I had a lot of fun. There were lots of interesting people there. I talked to one girl who complimented my t-shirt and had written "cake" as the dish she was most confident in, who seemed funny. I talked to another who liked travelling, and when I asked where she had had most fun she said Bulgaria! I have been to Bulgaria twice, and had fun too. So we spent most of our (really short) time talking about Bulgaria. Another girl had written "soup curry" as her best dish, which was interesting. We talked about soup curry a lot since I had spent the last two summers doing a soup curry tour with one of my colleagues, visiting lots of soup curry places. She said one of her hobbies was to visit soup curry places and then try to imitate that particular taste at home herself. Another one that was funny specified that in the summer she plays golf and in the winter she is hikikomori. This might be close to "hibernating" or isolating yourself. It is a funny way to describe yourself. She hates winter sports, she said. Another girl and I talked about visiting Paris and the Louvre, and she had a good job and told me she even had a master's degree in something else too. One woman asked me if people in Sweden get stiff shoulders (a very common problem in Japan). I said that I think so, but perhaps not to the same degree as here. I suggested that it may be because in Sweden we work only 8 hours per day and only 5 days per week, and actually have vacations too. (My Japanese friends average around 10 hours per day, six or seven days per week, and use perhaps two vacation days per year.) One girl told me she has a cat, a dog, and a pet turtle. She also wanted to learn how to say "hello" in Swedish, and then said "Hej!" to me every time we met anywhere (the corridor, around the buffet table, when leaving, etc.). Another girl had listed "marimo" under pets. Marimo is an aquatic ball of algae. I asked if this is actually a pet, and she said that it is a pet anyone can take care of. This struck me as a great thing to list under pets.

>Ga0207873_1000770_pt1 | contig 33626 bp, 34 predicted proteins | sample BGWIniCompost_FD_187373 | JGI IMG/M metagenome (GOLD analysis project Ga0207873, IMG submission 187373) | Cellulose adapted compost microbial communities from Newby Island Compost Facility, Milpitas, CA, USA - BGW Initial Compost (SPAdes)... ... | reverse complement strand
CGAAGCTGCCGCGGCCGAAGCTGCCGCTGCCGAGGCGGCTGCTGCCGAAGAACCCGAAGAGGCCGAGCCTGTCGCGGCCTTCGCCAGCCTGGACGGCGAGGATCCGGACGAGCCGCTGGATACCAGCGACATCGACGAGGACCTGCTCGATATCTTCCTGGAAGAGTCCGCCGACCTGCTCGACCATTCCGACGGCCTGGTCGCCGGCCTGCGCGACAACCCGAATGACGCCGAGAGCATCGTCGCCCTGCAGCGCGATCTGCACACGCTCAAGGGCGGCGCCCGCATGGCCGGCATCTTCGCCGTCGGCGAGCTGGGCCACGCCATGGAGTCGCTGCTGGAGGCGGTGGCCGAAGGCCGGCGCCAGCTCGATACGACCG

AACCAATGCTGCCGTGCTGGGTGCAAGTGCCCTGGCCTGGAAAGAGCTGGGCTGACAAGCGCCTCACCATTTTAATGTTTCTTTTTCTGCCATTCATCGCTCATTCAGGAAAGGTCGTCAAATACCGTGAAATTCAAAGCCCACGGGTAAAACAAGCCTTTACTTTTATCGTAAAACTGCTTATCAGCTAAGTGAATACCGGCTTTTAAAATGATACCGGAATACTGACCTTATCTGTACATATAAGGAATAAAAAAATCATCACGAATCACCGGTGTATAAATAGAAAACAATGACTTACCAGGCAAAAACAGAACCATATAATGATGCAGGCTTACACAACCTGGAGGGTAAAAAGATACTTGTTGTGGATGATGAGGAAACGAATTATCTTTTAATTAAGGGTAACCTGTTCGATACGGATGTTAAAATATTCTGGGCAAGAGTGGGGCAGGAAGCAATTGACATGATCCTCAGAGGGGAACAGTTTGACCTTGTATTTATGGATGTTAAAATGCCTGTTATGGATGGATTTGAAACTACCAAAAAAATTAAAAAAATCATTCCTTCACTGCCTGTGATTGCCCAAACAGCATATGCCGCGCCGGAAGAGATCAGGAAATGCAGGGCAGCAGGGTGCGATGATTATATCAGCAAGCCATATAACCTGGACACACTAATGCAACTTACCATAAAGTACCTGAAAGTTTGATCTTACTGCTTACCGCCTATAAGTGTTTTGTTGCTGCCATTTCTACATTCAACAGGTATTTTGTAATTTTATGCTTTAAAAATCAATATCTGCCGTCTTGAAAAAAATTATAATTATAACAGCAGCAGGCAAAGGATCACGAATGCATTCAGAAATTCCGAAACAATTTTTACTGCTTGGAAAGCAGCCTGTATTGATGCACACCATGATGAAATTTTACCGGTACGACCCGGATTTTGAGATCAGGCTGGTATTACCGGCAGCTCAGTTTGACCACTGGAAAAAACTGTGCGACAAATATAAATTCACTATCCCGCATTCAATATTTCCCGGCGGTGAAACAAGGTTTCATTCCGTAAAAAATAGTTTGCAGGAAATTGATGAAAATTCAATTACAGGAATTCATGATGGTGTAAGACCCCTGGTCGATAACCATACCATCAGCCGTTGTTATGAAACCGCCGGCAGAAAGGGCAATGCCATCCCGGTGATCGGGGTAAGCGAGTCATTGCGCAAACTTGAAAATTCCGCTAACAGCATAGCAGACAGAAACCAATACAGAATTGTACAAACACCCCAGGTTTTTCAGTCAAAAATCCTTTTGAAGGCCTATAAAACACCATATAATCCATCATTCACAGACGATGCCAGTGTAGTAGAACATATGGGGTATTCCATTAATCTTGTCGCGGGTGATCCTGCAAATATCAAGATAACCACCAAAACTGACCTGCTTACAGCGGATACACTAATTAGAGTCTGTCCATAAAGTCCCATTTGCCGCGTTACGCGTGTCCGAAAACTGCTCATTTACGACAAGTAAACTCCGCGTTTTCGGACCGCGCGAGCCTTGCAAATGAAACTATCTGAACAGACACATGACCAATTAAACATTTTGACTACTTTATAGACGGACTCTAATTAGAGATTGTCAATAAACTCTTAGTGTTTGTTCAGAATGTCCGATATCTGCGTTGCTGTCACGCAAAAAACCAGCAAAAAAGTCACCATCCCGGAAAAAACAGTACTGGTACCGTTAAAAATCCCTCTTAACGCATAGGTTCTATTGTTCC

When I ended up in front of my Swedish friend, I asked her how it was going. She said that most people did not speak much English, so when she could not find the Japanese words the conversation was somewhat lacking. She also said that pretty much everyone asked: "So, you are from Sweden but you live here?" "No, I am here on vacation." "Then what on Earth are you doing at a party like this?!" Which is understandable, I guess, haha.

In general it was very stressful since you had just a few minutes to talk to each person, and no breaks in between. After just one hour of this, I was completely drained. You get about one minute to learn enough about the other person to make a decision and one minute to give them enough information to base their decision on. What can you say in one minute to achieve that? I should have thought more about that beforehand, perhaps. But since I spend several nights per week talking to random strangers and entertaining them with a large amount of talking involved, I am fairly good at quickly adjusting to other people in the conversation and finding funny things to say in response to what hey are saying or doing, so I think I did OK even if my Japanese is not good enough to make me really good at this here (I would probably be much more impressive to people speaking Swedish, or even English).

Once everyone had talked to everyone, you filled out a card with the numbers of the people you would rank as your number 1 to number 6. I had 8 women that I found funny and interesting. My number 1 and 2 were pretty clear. Then 3 and 4 were pretty evenly matched, and 5 not far behind. Then there were three more that could all be number 6. So there were some difficult decisions there.